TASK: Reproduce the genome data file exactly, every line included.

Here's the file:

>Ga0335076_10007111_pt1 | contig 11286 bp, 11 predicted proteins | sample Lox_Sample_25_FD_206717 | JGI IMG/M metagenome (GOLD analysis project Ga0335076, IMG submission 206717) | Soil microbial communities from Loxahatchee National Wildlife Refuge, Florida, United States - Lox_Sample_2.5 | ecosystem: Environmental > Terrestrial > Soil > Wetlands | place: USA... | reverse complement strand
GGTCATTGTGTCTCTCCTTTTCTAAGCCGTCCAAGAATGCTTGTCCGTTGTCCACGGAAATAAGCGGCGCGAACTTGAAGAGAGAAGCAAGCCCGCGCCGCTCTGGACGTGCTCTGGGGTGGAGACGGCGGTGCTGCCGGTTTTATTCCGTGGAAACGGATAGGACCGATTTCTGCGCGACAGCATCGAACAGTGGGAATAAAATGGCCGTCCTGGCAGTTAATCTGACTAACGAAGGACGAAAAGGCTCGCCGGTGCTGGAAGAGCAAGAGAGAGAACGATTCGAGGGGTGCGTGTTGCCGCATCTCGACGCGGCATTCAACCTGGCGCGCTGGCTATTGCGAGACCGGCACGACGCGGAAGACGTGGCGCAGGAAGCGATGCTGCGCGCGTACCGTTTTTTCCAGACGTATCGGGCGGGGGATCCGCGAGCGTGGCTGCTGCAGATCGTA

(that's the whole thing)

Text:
>Ga0335076_10007111_pt1 | contig 11286 bp, 11 predicted proteins | sample Lox_Sample_25_FD_206717 | JGI IMG/M metagenome (GOLD analysis project Ga0335076, IMG submission 206717) | Soil microbial communities from Loxahatchee National Wildlife Refuge, Florida, United States - Lox_Sample_2.5 | ecosystem: Environmental > Terrestrial > Soil > Wetlands | place: USA... | reverse complement strand
GGTCATTGTGTCTCTCCTTTTCTAAGCCGTCCAAGAATGCTTGTCCGTTGTCCACGGAAATAAGCGGCGCGAACTTGAAGAGAGAAGCAAGCCCGCGCCGCTCTGGACGTGCTCTGGGGTGGAGACGGCGGTGCTGCCGGTTTTATTCCGTGGAAACGGATAGGACCGATTTCTGCGCGACAGCATCGAACAGTGGGAATAAAATGGCCGTCCTGGCAGTTAATCTGACTAACGAAGGACGAAAAGGCTCGCCGGTGCTGGAAGAGCAAGAGAGAGAACGATTCGAGGGGTGCGTGTTGCCGCATCTCGACGCGGCATTCAACCTGGCGCGCTGGCTATTGCGAGACCGGCACGACGCGGAAGACGTGGCGCAGGAAGCGATGCTGCGCGCGTACCGTTTTTTCCAGACGTATCGGGCGGGGGATCCGCGAGCGTGGCTGCTGCAGATCGTA